narrower <choice>

rt.DataRecord came out of the necessity to fulfill two requirements. The first is to convert XML document into a native object so it could be consumed easier (also known as data binding); the second is to retain the ability to convert the native object back into the XML document (also known as round trip). The two requirements are sometimes not aligned with each other. For example, if I am just worried about getting the round trip done, I can just hold on to the scala.xml.Node and use that to write XML out, but it's not very useful from the data binding perspective.

The first goal of the scalaxb was to cover the full range of XML Schema and implementing the round trip. Now that the goal is mostly fulfilled, my recent updates were aimed to improve the usability of generated code while still maintaining the roundtripability. One area where the pendulum has shifted too much towards round trip is the code generated for <choice>. I'd like to review the history of code generation for <choice> and propose a new solution at the end.

<any> revisited

In order for a DataRecord to not lose the freight during the round trip of <any>, I've been storing the scala.xml.Elem object within it. This is convenient for the round trip, but not for consuming the DataRecord. The problem with <any> is that it could be anything, and I wouldn't know how to parse them. At least when they are not built-in types.

Now that mixed contents have been cleaned up, it seemed like a good time to start parsing XSD built-in types too. Here's how it looks like:

def testAny {
  val subject = <foo xmlns="http://www.example.com/any"

mixed content revisited

scalaxb added support for mixed contents a while back. When <xs:complexType mixed="true">, text nodes are placed in conjunction with the subelements of the complex type, like XHTML. Since I implemented it, it's been bothering me that the generated case class is not DRY.

For example,

<xs:element name="mixedTest">
  <xs:complexType mixed="true">
    <xs:choice maxOccurs="unbounded">
      <xs:element name="billTo" type="Address"/>
      <xs:any namespace="##other" processContents="lax" />

scalaxb 0.3.0

working around Tuple22 limitation

Earlier this year I wrote about hitting some scala limitations:

Scala supports only up to Tuple22.

This means that Scala can define case classes only up to 22 parameters. I've implemented workarounds to use schema that includes complex types that has more than 22 particles within the sequence.

First, when a sequence contains more than MaxParticleSize (20) particles, it will split up the sequence into chunks of ChunkParticleSize (10). For example, a sequence that has 30 elements would be split into three chunks of 10 elements:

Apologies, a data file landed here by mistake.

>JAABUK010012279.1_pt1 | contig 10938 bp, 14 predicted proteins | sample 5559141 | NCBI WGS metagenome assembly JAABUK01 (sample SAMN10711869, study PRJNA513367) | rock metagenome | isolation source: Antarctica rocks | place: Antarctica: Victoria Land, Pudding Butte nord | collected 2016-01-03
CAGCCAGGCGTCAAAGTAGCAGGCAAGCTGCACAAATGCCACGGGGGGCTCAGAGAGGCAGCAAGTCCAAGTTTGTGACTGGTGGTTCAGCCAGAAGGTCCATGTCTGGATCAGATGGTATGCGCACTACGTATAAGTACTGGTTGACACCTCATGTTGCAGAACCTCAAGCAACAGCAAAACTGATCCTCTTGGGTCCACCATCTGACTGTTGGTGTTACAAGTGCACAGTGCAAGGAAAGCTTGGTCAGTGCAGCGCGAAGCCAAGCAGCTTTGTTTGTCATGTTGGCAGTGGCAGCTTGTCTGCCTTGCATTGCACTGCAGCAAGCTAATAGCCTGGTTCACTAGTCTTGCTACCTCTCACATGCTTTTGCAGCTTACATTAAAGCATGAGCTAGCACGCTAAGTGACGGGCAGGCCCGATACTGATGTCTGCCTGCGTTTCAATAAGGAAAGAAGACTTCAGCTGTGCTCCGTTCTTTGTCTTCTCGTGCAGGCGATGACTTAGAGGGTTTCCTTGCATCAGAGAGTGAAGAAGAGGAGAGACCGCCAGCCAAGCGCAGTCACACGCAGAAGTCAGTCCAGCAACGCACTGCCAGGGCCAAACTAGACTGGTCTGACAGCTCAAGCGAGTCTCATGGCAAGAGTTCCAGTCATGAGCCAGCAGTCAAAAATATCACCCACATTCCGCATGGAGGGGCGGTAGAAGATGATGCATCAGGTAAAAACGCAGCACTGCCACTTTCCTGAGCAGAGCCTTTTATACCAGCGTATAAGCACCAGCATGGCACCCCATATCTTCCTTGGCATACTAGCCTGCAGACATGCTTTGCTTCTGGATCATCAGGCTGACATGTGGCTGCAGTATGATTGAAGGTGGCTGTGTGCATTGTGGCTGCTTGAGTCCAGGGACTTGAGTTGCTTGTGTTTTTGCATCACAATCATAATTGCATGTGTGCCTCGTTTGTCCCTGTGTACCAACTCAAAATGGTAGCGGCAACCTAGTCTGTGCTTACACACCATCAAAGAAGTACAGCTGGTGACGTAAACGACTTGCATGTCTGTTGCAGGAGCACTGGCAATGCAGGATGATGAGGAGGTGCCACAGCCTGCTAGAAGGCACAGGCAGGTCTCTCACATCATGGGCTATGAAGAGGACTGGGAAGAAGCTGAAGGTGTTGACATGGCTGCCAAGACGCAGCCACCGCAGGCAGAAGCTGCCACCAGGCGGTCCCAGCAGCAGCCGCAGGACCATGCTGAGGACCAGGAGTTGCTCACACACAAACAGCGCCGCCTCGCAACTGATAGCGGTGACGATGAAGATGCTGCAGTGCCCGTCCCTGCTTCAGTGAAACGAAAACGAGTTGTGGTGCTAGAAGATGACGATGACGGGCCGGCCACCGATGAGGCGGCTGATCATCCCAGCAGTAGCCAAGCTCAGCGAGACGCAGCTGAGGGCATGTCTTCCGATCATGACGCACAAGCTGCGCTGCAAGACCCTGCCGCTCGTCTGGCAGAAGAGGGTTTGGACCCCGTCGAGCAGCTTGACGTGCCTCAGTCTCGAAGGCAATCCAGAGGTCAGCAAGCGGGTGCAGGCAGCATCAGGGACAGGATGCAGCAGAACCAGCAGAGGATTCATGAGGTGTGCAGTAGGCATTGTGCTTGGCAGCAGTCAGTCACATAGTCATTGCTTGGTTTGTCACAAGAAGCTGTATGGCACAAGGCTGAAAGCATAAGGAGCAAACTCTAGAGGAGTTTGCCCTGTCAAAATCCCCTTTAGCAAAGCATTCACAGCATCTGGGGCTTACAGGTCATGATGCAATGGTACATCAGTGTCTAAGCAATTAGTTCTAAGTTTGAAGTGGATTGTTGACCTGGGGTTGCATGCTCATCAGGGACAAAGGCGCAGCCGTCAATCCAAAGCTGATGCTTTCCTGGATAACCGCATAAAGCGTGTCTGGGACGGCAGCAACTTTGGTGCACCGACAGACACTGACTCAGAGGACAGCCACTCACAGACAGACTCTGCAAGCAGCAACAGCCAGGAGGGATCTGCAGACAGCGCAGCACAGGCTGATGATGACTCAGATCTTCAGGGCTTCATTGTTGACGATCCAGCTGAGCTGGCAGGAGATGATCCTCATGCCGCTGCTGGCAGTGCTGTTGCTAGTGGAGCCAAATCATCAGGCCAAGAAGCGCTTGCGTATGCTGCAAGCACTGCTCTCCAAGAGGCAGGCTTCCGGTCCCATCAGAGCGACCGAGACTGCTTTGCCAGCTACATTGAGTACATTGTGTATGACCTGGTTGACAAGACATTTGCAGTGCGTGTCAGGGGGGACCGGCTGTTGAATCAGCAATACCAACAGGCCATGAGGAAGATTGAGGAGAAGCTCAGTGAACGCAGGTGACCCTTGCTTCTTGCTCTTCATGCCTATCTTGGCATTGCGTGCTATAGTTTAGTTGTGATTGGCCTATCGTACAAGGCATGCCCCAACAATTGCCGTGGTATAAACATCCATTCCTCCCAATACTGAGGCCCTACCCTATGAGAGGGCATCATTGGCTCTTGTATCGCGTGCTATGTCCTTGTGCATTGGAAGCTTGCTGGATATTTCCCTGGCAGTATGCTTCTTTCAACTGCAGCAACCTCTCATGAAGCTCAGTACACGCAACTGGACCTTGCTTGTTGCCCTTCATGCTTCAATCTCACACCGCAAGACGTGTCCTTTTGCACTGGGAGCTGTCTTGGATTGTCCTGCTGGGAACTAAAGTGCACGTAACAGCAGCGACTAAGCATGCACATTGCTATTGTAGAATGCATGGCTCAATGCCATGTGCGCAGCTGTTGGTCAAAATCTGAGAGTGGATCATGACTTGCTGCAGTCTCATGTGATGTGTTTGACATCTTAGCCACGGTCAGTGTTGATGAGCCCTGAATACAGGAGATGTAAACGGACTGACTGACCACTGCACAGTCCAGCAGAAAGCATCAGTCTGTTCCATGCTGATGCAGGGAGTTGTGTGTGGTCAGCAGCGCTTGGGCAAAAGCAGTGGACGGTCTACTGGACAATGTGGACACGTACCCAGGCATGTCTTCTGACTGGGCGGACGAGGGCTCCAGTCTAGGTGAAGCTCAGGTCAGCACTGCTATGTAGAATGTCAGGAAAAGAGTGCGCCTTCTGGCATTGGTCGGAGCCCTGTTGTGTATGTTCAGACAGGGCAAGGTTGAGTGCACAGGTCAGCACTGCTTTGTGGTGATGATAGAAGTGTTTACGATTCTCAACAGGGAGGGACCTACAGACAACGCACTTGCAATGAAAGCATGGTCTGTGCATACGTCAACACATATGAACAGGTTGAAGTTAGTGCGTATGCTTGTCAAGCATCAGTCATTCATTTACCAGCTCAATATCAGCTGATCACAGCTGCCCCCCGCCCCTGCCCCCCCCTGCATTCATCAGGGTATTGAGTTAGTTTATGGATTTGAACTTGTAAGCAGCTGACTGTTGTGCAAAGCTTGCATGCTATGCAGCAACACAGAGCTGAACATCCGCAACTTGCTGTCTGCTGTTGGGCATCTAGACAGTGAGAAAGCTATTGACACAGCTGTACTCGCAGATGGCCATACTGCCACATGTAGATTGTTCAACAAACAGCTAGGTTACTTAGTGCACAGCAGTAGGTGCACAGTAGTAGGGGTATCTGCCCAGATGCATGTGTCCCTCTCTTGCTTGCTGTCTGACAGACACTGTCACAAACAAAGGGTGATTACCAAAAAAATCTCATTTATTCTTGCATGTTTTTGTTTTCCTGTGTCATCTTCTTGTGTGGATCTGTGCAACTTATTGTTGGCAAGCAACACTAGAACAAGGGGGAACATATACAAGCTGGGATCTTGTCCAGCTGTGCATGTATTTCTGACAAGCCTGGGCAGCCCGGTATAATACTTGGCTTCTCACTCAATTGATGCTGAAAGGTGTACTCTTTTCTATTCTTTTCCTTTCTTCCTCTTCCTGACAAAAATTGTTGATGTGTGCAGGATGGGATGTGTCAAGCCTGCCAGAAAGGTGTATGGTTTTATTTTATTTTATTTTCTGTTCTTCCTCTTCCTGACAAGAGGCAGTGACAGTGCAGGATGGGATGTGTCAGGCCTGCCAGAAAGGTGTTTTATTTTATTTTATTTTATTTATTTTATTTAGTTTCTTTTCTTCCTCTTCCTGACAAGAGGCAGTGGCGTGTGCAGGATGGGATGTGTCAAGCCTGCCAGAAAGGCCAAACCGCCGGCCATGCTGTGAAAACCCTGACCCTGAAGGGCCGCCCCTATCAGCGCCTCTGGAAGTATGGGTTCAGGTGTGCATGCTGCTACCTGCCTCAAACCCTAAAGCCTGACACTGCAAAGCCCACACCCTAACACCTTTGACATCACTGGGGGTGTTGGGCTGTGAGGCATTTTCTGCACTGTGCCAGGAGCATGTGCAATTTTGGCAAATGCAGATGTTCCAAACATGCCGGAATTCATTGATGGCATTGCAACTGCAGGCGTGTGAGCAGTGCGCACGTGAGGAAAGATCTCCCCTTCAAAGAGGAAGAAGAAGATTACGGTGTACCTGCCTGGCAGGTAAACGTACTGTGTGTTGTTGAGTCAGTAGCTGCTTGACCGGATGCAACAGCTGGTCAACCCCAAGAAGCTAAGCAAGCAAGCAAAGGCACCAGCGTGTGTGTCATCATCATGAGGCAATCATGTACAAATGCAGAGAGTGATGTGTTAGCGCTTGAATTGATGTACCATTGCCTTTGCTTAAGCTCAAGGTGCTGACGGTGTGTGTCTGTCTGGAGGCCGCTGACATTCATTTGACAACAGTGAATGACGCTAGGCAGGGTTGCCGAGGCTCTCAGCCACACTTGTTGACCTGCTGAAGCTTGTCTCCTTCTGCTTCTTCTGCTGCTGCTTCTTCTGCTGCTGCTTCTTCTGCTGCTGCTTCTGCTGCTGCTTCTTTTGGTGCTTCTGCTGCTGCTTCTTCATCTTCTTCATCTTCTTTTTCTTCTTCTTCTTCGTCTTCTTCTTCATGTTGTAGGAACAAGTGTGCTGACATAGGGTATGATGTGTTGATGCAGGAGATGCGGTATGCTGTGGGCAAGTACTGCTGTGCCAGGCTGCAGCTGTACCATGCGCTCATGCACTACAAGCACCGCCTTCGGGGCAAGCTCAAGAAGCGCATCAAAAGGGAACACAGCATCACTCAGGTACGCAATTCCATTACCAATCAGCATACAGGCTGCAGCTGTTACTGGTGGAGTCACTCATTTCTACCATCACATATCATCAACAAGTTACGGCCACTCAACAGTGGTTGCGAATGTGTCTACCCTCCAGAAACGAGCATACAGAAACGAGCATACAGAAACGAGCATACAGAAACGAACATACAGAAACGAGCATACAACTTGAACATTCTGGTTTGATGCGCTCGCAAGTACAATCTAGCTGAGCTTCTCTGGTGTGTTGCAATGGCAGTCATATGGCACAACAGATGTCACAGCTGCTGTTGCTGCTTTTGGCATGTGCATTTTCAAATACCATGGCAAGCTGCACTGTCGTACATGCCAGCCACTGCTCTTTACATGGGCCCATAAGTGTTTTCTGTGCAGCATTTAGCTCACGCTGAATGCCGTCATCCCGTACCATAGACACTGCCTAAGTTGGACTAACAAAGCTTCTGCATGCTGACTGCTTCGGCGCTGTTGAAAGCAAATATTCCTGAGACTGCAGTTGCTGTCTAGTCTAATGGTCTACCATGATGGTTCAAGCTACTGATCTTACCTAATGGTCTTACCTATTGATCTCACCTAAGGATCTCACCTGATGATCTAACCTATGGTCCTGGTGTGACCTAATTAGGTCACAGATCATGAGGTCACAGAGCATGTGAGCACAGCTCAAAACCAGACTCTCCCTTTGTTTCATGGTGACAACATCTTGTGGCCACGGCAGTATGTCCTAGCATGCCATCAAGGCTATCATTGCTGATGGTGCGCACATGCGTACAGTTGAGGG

substitution group

XML Schema Part 0: Primer:

XML Schema provides a mechanism, called substitution groups, that allows elements to be substituted for other elements. More specifically, elements can be assigned to a special group of elements that are said to be substitutable for a particular named element called the head element. (Note that the head element as well as the substitutable elementsmust be declared as global elements.)

The following demonstrates substitution group:

<complexType name="GH6Usage">
  <sequence>

<enumeration>

XML Schema Part 0: Primer:

The enumeration facet limits a simple type to a set of distinct values. For example, we can use the enumeration facet to define a new simple type called USState, derived from string, whose value must be one of the standard US state abbreviations:

<xsd:simpleType name="USState">
  <xsd:restriction base="xsd:string">
    <xsd:enumeration value="AK"/>
    <xsd:enumeration value="AL"/>
    <xsd:enumeration value="AR"/>
    <!-- and so on ... -->
  </xsd:restriction>

scalaxb-appengine

scalaxb-appengine is a RESTful API to run scalaxb over the web. It's implemented using n8han/Unfiltered and the full source is available on eed3si9n/scalaxb.

compile

URL:
http://scalaxb.appspot.com/compile/{output}.{format}
Formats:
scala, zip
HTTP method:
POST
HTTP encoding:
multipart/form-data
Parameters:
- arg: Optional, multiple allowed. URL of the schema file.
- argf: Optional, multiple allowed. Uploaded schema file.
- defaultPackageName: Optional. Name of the target package.
- namespaceURI: Optional, multiple allowed. URI of namespace to be packaged.
- packageName: Optional, multiple allowed. Name of the target package for the namespaceURI.
- classPrefix: Optional. Prefixes generated class names.
- paramPrefix: Optional. Prefixes generated parameter names.
- wrapContents: Optional, multiple allowed. Wraps inner contents into a seperate case class.
Notes:
- At least one arg or argf must be present.
- The n-th packageName specifies the target package for the n-th namespaceURI.

scalaxb 0.2.0

  • Implements support for <group>, <attributeGroup>, and <all>.
  • Fixed round trip of complex types containing sequences.
  • Generates toXML into the companion objects to simplify the case class.

For example,

<xs:complexType name="Address">
  <xs:sequence>
    <xs:element name="name"   type="xs:string"/>
    <xs:element name="street" type="xs:string"/>
    <xs:element name="city"   type="xs:string"/>
  </xs:sequence>
</xs:complexType>

turns to

case class Address(name: String,

<group> and <attributeGroup>

From XML Schema Part 1:

The XML representation for a model group definition schema component is a <group> element information item. It provides for naming a model group for use by reference in the XML representation of complex type definitions and model groups.

The <group> construct allows the schema designers to reuse part of the content model without resorting to type derivation. This comes in handy when dealing with complicated schema. Suppose we have a group named head.misc and an element named head.

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